It is widely thought that the volitional focusing of attention on a sensory input depends on top-down influences from the prefrontal cortex (PFC) acting on sensory cortex. However, much of the evidence for this is circumstantial. Halassa et al now provide direct evidence using optogenetic manipulation in mice. When they temporarily disrupted the PFC, mice had trouble focusing on a visual input in the face of an auditory distraction and vice-versa. Moreover, they went on to show that the PFC acts on sensory cortex, not directly but, through the thalamic reticular nucleus (TRN). Manipulation of thalamocortical circuits showed that behavior depended on PFC interactions with the thalamus, not on PFC interactions with sensory cortex. Further, thalamic activity was correlated with behavioral performance and its manipulation was causal to performance. This all suggests that attention is focused when the PFC acts on sensory cortex via the thalamus.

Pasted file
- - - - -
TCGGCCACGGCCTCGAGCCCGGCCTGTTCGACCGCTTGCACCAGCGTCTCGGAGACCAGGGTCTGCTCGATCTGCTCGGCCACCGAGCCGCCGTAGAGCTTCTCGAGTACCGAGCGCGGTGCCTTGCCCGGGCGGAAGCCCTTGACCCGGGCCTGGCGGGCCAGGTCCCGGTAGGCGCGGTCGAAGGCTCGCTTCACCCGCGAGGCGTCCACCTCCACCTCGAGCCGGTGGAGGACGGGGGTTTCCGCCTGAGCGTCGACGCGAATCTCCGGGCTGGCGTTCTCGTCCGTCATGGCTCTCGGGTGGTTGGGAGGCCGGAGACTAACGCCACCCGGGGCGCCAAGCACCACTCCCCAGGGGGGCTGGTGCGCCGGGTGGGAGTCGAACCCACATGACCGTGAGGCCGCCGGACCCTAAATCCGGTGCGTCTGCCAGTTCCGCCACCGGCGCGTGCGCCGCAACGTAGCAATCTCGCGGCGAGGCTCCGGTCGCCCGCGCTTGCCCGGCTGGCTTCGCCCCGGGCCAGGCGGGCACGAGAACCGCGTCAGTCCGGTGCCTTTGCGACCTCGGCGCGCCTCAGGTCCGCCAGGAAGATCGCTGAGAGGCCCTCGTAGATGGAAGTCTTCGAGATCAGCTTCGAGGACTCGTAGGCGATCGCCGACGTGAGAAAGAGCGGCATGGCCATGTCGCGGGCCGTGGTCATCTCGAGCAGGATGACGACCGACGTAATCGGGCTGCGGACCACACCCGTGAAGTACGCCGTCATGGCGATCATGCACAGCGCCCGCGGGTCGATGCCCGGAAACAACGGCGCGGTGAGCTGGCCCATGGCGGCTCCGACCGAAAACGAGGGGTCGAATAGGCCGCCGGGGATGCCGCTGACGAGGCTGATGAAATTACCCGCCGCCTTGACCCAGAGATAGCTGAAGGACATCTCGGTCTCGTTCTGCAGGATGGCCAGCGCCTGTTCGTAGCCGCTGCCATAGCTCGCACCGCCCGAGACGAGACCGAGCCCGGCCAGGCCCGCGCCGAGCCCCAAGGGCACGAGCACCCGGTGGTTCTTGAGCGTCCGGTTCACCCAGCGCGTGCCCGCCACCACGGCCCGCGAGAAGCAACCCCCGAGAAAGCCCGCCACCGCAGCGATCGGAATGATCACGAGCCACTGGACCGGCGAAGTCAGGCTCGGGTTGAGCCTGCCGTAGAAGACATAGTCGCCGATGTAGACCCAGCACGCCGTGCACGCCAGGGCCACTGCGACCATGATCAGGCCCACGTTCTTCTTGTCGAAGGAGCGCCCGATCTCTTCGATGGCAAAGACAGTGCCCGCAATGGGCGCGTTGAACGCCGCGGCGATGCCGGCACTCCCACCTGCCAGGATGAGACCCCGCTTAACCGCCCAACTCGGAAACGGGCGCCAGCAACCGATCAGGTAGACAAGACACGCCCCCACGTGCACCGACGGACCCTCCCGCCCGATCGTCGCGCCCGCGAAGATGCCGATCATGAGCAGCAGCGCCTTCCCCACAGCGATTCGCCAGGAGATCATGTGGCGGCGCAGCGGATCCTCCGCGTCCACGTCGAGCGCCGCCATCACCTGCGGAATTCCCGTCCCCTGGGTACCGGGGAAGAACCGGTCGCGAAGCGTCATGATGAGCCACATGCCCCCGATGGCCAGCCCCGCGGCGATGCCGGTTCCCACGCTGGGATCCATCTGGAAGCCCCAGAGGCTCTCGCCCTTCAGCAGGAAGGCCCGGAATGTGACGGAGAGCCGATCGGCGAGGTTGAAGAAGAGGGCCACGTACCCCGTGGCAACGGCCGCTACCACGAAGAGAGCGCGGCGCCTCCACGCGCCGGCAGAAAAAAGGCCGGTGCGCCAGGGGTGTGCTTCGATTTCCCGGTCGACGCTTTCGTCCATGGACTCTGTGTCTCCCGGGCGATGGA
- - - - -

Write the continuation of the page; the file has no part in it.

About the Author
The Miller Lab uses experimental and theoretical approaches to study the neural basis of the high-level cognitive functions that underlie complex goal-directed behavior. ekmillerlab.mit.edu